Qualifier Spotlight: DCP Giving Players in Texas a First Step Into Golf

With temperatures hovering in the 100s, families mingled in a shady area under a grove of large trees near the clubhouse of the Courses at Watters Creek in Plano, Texas, on July 20, 2018.

A mother and father chatted with other parents while their kids, each clutching a golf club, hurried off to compete in local qualifying for Drive, Chip and Putt.

On the practice range, a father fiddled with his son’s stance, improving his alignment before the driving event. After a well-struck shot, dad placed a wet towel on his son’s head and then gave him a quick hug and pep talk: “Good one, fella, just like that!”

A young boy and girl sat in the shade of a shared umbrella watching their older brother go through the three stages of competition. They took turns making phantom golf swings.

One hundred and seventy five young golfers braved the heat, which reached 108 degrees, to participate. Some were playing for the third time, hoping to be one of the 80 that make the trip to renowned Augusta National Golf Club for the National Finals. Others had just started playing and were experiencing their first golf competition.

From 8 a.m. to 5 p.m., groups of boys and girls ages 7-15 participated in putting, chipping and driving events. Most of the groups completed the three skills in about 30 minutes, leaving plenty of time for practicing, making friends and keeping cool.

Case in point: Miyoung Yun of Plano brought her 10-year-old son, Hajoon, to Watters Creek.

Although not a golfer, Miyoung played the role of instructor, moving her arms to illustrate a correct follow-through to Hajoon, who waved his confirmation.

“He just started a few months ago,” Miyoung said. “We want this to be a good experience for him. My husband (Kenny) is a good golfer, and we heard about the Drive, Chip and Putt. We think it’s good for learning golf. He likes to practice but he really enjoys it when he can play with other kids. He’s not so nervous, just playing, having fun.”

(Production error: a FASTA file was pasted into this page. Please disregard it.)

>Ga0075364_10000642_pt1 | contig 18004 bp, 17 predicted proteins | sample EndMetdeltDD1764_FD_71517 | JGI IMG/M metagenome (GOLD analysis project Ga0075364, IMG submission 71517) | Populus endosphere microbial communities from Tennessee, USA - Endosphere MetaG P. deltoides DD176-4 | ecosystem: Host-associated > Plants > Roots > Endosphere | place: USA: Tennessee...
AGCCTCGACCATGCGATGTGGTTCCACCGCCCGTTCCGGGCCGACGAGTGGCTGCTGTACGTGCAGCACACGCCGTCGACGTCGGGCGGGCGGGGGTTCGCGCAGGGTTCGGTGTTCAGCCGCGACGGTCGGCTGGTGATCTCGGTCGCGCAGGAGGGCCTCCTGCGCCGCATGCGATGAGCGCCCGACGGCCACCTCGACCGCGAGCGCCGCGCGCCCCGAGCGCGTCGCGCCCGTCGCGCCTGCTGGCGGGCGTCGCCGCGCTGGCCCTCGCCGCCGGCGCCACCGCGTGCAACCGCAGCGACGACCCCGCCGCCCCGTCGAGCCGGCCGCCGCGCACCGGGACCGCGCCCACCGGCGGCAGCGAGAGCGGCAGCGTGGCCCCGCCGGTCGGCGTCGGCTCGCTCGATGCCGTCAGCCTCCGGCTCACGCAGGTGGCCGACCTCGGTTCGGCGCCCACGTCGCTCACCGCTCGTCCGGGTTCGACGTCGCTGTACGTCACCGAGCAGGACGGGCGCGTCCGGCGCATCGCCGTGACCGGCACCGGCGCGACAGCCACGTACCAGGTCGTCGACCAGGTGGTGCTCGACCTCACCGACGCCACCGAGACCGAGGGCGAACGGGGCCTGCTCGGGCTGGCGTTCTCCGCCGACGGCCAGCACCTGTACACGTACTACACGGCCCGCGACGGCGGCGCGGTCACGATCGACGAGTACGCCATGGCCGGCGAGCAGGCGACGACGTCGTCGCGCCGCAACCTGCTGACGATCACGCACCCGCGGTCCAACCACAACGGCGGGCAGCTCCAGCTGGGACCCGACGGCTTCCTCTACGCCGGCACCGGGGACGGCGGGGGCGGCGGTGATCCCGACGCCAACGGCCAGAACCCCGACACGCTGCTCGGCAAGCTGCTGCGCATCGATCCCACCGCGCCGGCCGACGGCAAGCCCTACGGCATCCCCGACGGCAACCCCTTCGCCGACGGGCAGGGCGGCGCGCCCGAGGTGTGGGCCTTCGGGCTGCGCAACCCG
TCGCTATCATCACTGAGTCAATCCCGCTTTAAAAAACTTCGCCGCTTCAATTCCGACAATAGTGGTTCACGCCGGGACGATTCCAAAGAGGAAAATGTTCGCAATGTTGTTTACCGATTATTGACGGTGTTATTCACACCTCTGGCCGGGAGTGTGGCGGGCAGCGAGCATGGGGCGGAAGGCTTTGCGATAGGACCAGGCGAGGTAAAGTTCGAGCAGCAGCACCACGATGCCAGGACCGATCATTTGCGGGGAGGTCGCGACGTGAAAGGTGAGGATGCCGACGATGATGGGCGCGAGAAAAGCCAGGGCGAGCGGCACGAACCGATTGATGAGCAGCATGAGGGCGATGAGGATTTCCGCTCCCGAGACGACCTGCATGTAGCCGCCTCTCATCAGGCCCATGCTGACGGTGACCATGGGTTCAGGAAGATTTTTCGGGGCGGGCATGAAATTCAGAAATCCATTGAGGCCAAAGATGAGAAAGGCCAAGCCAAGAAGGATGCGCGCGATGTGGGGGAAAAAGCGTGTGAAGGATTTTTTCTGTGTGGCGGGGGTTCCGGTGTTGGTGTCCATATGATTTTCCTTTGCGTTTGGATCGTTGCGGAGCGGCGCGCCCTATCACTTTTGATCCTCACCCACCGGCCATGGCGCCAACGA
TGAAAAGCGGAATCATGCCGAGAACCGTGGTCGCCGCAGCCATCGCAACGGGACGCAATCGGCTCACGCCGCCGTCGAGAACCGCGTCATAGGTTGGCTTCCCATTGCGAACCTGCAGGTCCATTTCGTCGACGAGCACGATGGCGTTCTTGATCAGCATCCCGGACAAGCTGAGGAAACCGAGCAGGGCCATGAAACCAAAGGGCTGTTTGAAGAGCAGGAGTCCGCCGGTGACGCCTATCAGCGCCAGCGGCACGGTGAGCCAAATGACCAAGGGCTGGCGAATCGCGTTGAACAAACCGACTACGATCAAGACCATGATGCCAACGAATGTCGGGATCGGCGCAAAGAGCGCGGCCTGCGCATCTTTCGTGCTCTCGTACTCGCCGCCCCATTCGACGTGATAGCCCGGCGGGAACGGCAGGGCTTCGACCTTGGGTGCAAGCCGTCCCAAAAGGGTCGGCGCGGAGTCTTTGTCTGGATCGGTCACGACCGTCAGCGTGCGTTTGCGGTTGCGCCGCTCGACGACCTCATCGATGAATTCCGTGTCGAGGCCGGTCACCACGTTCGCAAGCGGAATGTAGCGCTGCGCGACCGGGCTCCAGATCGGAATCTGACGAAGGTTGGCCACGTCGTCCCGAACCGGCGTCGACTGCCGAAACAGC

Hajoon likes to watch golf on TV. He said he wants to improve so that he can start competing in junior events and maybe in high school.

“I like Tiger Woods,” he said. “I want to be like him and win a lot of tournaments.”

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Mark Harrison, executive director of the Northern Texas PGA, said that Drive, Chip and Putt has made a major impact on attracting new golfers.

The next step is keeping them interested through tournaments, camps and clinics. The NTPGA Junior Golf Tour is one of the largest of its kind in the country with a membership of more than 4,000 and about 400 tournaments annually.

“Growing the game is all about getting them out there,” Harrison said. “There’s tons of kids who try it and get absolutely hooked on it. When you give kids a chance to advance all the way to Augusta National, that’s something we all dream about. This gives them a taste. The reality is some of these kids will do that, which is just incredible.”

Mason Fikes, 11, has been playing for six years. She made it to subregional qualifying twice in Drive, Chip and Putt.

“The competition is what I like,” she said. “It makes me try harder. I dream of playing in big tournaments. My favorite player is Michelle Wie.”

Drive, Chip and Putt has sparked her interest in the game. She wants to play in high school and college.

“Now that she’s 11 we thought we’d ramp it up a bit,” her mother, Sharmaine, said. “We don’t want to push too hard. She’s just having fun, so this is a good experience. She played her first 18-hole tournament last month. She’s ready to go to the next step.”

Drive, Chip and Putt has set the standard for inspiring young golfers since its inception in 2013. The rise of Dallas native Jordan Spieth virtually coincided with the debut of Drive, Chip and Putt, producing two massive promotional waves to young golfers.

Preparing for his first Masters in 2014, Spieth watched the Drive, Chip and Putt National Finals at Augusta National. (He tied for second at that year's Masters, then won in 2015 at age 21). Later in 2014, The Jordan Spieth Charitable Fund partnered with the NTPGA and Drive, Chip and Putt.

Junior golfers that participate in Drive, Chip and Putt qualifiers receive a complimentary NTPGA membership and one free NTPGA tournament. The NTPGA has seen about a 15 percent increase in participation since Spieth’s Masters victory.

“Just in the last five years, as an industry at large, we’ve done a much better job of creating on-ramps for kids,” Harrison said.

“Jordan really moves the needle. He has been wonderful for the game.”

Spieth’s popularity is evident in the large number of kids wearing Under Armour clothing.

Colton Paradise, 10, has been playing since age 3. Decked in Under Armour clothes, he generated a lot of power with a well-honed swing. He hit one drive 184 yards, 14 yards longer than his average. That brought a high five from his father, Jason.

Colton said that Spieth is his favorite player, and he seems determined to follow a similar rise to the PGA Tour. He practices every day and works with a coach once a week.

Asked if he entered Drive, Chip and Putt to win or to just have fun, he smiled.

“I like to compete, and it’s fun to win,” he said.

Photos courtesy of the Northern Texas PGA.